West Coast Washout

From a tremendous high to a devastating low. That's how far the Dolphins fell in a span of six days. As great as they looked in last Monday night's rout of the Colts, that was how bad they looked Sunday afternoon at San Francisco.

The 21-0 final score didn't do justice to the domination of the 49ers on this day. Both teams entered the game with 9-3 records, but only San Francisco looked the part on this day.

Cornerback Patrick Surtain called it a "royal butt whooping." And that was being kind.

The numbers from the debacle were ugly, with Miami managing an emabarrassingly low 78 yards in the first three quarters and finishing with only 132 yards. The Dolphins also allowed San Francisco to control the ball for over 39 minutes.

The result was the Dolphins' second shutout loss of the season — the first time that has happened since 1970.

Perhaps no sequence was more telling of the frustration of the day than the one that occurred early in the third quarter.

Despite an atrocious first-half performance, the Dolphins still were within striking distance down 14-0 when they moved inside 49ers territory. They faced a third-and-short when Ray Lucas was brought in to replace Jay Fiedler at quarterback.

The Dolphins decided to run the option, with Lucas pitching to Lamar Smith. The play developed way too slowly and Smith was buried for a loss.

The Dolphins had to punt. Bad.

Matt Turk unleashed a beauty, pinning the 49ers at their own 2. Good.

On third-and-long, San Francisco took the conservative route and handed to Garrison Hearst, who bullied his way to a first down. Bad. And it got worse.

When the drive finally ended, the 49ers had held the ball over 11 minutes and marched 98 yards for a game-sealing touchdown.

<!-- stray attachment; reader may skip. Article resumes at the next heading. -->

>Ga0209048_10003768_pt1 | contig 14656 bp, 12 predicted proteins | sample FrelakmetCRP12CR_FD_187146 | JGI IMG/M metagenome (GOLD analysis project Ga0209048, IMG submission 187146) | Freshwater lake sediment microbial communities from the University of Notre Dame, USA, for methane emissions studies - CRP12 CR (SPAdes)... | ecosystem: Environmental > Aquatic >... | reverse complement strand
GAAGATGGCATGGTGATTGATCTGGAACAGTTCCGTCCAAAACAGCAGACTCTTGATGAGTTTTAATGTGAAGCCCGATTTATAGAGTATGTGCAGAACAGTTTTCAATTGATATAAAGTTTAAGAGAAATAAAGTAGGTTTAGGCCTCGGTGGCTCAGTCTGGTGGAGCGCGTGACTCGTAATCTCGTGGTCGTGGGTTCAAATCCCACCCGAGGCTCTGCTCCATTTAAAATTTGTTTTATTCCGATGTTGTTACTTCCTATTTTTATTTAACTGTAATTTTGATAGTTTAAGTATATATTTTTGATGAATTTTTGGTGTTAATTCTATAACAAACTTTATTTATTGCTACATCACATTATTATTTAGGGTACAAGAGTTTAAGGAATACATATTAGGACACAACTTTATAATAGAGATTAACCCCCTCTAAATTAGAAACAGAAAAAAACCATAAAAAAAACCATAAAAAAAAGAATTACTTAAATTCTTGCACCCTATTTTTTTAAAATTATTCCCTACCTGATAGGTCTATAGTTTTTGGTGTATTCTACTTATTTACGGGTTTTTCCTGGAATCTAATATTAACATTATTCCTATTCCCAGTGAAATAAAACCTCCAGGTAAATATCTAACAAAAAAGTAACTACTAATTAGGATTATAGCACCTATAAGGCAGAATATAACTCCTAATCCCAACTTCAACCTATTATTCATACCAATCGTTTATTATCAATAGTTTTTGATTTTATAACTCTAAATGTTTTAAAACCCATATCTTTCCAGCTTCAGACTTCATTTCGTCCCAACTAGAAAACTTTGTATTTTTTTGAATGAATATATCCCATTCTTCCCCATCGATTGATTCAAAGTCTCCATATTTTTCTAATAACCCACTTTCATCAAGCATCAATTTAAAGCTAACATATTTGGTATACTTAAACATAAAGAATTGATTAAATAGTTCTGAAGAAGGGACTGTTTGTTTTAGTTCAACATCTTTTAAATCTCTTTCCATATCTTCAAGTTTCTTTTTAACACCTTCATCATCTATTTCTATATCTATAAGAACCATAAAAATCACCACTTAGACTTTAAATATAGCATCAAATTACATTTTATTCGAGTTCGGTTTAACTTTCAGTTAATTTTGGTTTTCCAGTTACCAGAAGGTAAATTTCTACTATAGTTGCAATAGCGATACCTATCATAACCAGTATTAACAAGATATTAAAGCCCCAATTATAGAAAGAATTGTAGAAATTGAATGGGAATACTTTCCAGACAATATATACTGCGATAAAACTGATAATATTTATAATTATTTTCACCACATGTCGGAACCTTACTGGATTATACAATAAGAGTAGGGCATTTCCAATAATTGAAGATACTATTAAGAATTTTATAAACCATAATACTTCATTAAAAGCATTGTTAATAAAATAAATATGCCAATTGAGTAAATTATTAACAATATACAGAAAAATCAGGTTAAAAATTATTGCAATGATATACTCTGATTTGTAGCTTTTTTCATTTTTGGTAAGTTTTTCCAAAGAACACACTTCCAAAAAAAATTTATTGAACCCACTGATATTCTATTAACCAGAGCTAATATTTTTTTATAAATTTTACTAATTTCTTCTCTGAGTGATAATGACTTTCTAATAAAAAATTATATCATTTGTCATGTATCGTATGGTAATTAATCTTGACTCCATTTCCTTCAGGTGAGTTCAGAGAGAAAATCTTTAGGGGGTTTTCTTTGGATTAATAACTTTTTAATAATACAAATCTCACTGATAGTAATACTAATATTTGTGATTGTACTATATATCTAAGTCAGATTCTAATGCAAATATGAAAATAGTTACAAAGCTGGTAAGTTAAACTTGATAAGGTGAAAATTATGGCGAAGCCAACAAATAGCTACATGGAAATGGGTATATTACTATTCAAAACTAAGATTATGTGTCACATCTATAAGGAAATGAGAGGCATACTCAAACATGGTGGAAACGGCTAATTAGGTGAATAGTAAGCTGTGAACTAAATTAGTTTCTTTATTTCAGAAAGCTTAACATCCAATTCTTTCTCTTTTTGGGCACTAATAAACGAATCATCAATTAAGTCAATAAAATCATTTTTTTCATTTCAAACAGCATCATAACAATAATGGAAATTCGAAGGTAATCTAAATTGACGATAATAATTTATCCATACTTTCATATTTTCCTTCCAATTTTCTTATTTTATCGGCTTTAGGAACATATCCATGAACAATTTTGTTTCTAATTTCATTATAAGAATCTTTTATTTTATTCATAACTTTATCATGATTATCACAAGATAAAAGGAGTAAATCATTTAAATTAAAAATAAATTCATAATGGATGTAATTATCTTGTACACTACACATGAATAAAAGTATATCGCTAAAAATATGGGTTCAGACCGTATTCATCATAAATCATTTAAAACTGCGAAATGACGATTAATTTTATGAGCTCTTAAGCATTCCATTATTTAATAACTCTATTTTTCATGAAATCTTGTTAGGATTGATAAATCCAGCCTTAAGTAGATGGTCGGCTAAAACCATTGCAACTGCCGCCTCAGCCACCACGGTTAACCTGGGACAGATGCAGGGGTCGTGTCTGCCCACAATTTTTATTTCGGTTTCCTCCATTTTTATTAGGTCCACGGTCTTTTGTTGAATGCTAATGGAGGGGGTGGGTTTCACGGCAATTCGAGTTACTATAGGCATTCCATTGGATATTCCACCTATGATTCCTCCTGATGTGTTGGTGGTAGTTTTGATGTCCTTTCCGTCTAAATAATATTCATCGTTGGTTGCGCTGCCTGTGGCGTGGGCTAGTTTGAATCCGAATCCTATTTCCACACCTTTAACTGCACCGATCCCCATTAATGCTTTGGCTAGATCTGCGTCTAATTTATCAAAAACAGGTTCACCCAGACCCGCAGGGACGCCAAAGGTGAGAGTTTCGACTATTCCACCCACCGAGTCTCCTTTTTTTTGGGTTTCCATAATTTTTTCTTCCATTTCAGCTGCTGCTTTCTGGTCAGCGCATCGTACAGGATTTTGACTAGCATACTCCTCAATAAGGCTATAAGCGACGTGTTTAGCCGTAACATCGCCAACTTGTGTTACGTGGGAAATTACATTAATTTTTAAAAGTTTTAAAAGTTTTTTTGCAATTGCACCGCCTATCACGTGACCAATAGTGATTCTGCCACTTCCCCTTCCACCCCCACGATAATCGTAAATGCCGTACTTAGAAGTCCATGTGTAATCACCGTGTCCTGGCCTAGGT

It actually was a lot easier to dismiss the loss as just one of those days than try to decipher what went wrong. Because, frankly, everything went wrong.

The offensive line was dominated from start to finish, with Fiedler getting sacked six times and the running game going nowhere.

Smith had no room to run, but he again looked tentative when he carried the ball.

When Fiedler had time, he simply wasn't accurate. He was intercepted three times, although two of those came when he was trying to force the action because the Dolphins were so desperately behind.

But Fiedler also missed a wide-open Chris Chambers running free down the middle on what could have been a touchdown early in the game.

The defense wasn't much better. The Dolphins simply couldn't stop the 49ers running game, with Garrison Hearst gaining 103 yards.

This game proved — if it wasn't already known — that the Dolphins simply aren't good enough to compete if they don't bring their best game.

But the bright side is that this wasn't a conference loss. The Dolphins still lead the AFC East, although next Saturday's game at New England now takes on even more importance.

As for Sunday's fiasco at Frisco, perhaps Fiedler summed it up best when he said, "I think they won it in the trenches, in the secondary, in our backfield, all over the place."

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